How to Define Dimension Scope?
Dimensions are often defined by business areas. If you sell products, you will have a product dimension with all the descriptions of products. If you sell products to multiple customers, you will have a customer dimension with information about the customer (e.g. address, region, customer status, …).
An optimal number of dimensions depends on the number of business areas you wish to include in the data model.
Where do you define the number of business areas?
You define that number in the fact tables. As opposed to dimension tables, which consist mostly of filter columns, fact tables mostly consist of value columns. Other columns present are foreign key columns, with only a few, if any, filter column types. The number of business areas (Dimensions) is defined by the number of foreign key columns. This is also called the fact table granularity.
Let’s say that we have a sales fact table, and the data in it is on the level of the receipt, meaning it has information about the customer, date of purchase, exact products he/she purchased, the person who sold it, and store the purchase was made in. From this fact table, we can read that we would need to make 5 different dimensions. Each dimension could have multiple descriptive columns
• DimCustomer – (key column could be CustomerID), description columns: Customer type, Age, Gender, Location, etc.
• DimDate – (key column Date), description columns: Year, Month, Quarter, Weekday, etc.
• DimStore – (key columns StoreID), description columns: Location, Region, Size of store, Store manager, etc.
• DimProduct – (key column ProductID or ProductName or EAN code), description columns: Name, Brand, Segment, Type, etc.
• DimEmployee – (key column EmployeeID), description columns: Age, Gender, Position, Wage, etc.
Let’s emphasize this sentence, which is true in most cases:
The granularity of the fact table defines the number of dimensions!
In our example we have 5 key columns in the fact table, then why do we have only, 3 dimensions?
[ProductKey] and [CustomerKey] columns are used as foreign key columns for DimProduct and DimCustomer. OrderDate and ShipDate are both the same type of dimension called DimDate. [SalesOrderNumber] column can be used as a dimension, but we decided not to go into such depth of analysis. In that case, this column can be used as a value type column, and can give us important information such as the number of orders or maximum sales per order.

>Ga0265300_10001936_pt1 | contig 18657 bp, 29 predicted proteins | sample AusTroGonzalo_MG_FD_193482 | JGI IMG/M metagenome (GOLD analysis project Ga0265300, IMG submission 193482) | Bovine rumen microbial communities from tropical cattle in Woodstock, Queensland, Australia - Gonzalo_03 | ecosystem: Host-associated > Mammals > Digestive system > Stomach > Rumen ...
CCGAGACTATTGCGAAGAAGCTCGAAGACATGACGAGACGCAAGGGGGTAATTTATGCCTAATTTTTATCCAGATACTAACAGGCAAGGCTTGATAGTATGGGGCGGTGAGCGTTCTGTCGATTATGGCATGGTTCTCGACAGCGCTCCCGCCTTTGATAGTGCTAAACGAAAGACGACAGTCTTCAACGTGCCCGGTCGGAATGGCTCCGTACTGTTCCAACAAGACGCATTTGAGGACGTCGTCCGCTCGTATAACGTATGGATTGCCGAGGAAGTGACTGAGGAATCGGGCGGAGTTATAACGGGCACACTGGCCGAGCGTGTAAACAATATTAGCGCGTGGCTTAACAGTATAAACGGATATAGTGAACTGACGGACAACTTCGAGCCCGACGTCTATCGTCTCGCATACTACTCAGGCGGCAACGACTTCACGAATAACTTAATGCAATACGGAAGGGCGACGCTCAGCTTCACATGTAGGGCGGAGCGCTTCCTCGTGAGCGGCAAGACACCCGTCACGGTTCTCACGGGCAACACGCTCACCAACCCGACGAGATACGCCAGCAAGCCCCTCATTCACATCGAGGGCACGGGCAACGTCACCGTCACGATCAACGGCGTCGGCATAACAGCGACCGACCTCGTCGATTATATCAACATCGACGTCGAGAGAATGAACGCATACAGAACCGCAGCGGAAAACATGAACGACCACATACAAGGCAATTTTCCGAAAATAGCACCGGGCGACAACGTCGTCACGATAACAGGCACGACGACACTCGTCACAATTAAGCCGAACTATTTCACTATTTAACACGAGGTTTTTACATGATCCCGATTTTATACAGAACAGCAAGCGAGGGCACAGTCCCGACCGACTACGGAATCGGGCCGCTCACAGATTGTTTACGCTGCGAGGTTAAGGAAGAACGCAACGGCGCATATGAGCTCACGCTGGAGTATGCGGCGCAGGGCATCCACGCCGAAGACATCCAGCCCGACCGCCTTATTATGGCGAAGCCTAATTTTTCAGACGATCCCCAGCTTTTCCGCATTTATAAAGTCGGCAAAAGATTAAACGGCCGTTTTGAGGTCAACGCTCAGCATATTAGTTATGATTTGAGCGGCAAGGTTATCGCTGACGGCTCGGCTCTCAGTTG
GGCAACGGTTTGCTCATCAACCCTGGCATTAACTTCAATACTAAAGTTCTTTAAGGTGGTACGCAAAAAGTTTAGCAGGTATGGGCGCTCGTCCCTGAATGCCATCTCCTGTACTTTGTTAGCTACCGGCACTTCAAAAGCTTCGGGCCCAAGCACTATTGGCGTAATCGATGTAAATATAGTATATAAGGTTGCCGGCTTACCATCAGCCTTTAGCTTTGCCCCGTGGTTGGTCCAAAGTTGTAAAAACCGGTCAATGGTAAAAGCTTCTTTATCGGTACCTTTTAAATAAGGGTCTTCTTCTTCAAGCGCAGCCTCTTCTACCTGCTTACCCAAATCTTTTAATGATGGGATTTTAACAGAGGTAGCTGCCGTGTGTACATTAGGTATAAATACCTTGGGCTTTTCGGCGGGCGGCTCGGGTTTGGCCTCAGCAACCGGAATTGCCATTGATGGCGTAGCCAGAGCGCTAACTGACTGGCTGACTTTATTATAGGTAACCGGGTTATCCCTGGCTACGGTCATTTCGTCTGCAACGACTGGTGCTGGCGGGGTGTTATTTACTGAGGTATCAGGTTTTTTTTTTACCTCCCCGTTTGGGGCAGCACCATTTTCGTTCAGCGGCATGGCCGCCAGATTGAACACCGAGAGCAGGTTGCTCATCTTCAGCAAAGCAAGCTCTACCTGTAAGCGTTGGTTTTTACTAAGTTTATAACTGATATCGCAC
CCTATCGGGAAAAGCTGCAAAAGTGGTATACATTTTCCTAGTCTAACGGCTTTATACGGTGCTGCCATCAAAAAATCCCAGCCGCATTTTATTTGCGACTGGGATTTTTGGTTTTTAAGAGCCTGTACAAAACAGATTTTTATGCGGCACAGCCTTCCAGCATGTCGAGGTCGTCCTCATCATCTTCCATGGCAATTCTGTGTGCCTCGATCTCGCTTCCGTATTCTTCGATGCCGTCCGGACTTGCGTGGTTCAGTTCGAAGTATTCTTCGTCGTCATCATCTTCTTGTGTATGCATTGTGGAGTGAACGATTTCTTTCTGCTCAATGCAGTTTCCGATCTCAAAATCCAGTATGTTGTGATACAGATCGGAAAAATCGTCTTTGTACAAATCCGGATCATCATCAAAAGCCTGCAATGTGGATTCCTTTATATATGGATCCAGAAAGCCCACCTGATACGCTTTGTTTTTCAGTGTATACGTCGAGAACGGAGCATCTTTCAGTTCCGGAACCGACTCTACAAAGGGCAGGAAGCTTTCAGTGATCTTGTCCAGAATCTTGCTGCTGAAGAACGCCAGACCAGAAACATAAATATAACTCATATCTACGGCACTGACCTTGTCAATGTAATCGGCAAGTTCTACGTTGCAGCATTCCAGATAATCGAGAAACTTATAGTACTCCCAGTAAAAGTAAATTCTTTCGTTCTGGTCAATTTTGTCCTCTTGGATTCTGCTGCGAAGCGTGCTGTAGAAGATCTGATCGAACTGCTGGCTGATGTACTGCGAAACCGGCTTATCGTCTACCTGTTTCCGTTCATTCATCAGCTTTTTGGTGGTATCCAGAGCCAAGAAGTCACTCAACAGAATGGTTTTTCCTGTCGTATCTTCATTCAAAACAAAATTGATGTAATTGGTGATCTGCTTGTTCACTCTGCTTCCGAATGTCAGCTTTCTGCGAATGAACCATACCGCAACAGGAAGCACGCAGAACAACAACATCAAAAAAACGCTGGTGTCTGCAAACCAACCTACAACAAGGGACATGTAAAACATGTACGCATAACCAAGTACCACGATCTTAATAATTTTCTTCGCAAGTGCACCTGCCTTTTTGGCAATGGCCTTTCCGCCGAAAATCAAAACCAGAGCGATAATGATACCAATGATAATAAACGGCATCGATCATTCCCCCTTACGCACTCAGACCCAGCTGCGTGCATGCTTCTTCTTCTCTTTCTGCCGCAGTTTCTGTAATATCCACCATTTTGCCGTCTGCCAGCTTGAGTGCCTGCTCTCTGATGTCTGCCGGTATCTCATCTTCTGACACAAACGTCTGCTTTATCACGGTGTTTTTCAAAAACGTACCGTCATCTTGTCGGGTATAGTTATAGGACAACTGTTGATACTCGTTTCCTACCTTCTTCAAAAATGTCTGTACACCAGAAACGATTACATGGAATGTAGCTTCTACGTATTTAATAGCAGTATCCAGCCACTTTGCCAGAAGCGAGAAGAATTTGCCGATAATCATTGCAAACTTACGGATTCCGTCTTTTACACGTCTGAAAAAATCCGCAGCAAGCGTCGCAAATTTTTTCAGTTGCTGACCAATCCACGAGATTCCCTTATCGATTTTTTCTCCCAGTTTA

What are the differences between key columns in the fact table compared to a key column in dimension?
In dimensions, key columns should always have unique values in the key column, while in the fact tables this is not the case. We can see in the picture above that customer keys are appearing more than once. Actually, it is being repeated for each product sold within the same sales order. Multiple key values can occur in every key in the fact table, that’s why we call that column a foreign key, or key on the many side of the table.
Why Use Dimensions Instead of a Single Big Table?
There are many reasons in favor of using star schema. The most important ones are:
- DAX code is easier to write and debug
- It’s easier to depict which columns belong to which area of business
- Time intelligence does not work if the model does not contain a dedicated Date table with all the dates supplied from the 1st of January to the 31st of December.
- You can filter multiple fact tables simultaneously (through dimensions)
- Advanced DAX measures might produce wrong results if used without dimensions.
Let’s explain the 4th point (the 3rd one will be explained in the Time intelligence chapter).
We will introduce another fact table, called Targets. Table “Targets” is on the granularity of product, date, and customer. This makes it an ideal candidate to connect to our already existing dimensions. This way we can filter both tables with filters coming from dimension tables.
Columns from dimensions DimProduct, DimCustomer and DimDate can simultaneously filter both FactSales and Forecast tables. Prerequisite for dimension being able to filter fact tables is to have an active relationship formed between those tables. When plotting columns on visuals, you should always use columns coming from dimension tables.
We could try to merge data from Targets into FactSales, but since sales are on the Year-Month granularity in the Forecast table (as opposed to days granularity in the FactSales table), this would pose a modeling challenge on how to merge the data in a correct way.
If we observe the relationship between DimDate and Forecast table, we can see that it is a type of many-many. We should tend to use M2M relationships as few as possible, and only in case we have a full understanding of its possible implications on the calculations. Since we brought up relationships, let’s start this topic with an explanation of the types of relationships we can use in a model.